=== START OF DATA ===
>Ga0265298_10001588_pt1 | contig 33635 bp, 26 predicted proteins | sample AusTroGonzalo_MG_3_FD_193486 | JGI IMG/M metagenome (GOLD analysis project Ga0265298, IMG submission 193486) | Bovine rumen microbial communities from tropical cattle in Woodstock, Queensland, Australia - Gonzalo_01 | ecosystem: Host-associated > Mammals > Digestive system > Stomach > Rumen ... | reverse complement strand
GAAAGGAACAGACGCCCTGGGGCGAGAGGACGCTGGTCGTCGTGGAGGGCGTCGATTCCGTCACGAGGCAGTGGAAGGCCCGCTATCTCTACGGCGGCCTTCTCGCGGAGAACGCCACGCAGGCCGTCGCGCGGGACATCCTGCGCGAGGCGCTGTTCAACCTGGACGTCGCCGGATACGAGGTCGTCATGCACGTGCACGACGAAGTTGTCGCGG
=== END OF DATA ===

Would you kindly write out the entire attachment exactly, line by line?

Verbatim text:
>Ga0265298_10001588_pt1 | contig 33635 bp, 26 predicted proteins | sample AusTroGonzalo_MG_3_FD_193486 | JGI IMG/M metagenome (GOLD analysis project Ga0265298, IMG submission 193486) | Bovine rumen microbial communities from tropical cattle in Woodstock, Queensland, Australia - Gonzalo_01 | ecosystem: Host-associated > Mammals > Digestive system > Stomach > Rumen ... | reverse complement strand
GAAAGGAACAGACGCCCTGGGGCGAGAGGACGCTGGTCGTCGTGGAGGGCGTCGATTCCGTCACGAGGCAGTGGAAGGCCCGCTATCTCTACGGCGGCCTTCTCGCGGAGAACGCCACGCAGGCCGTCGCGCGGGACATCCTGCGCGAGGCGCTGTTCAACCTGGACGTCGCCGGATACGAGGTCGTCATGCACGTGCACGACGAAGTTGTCGCGG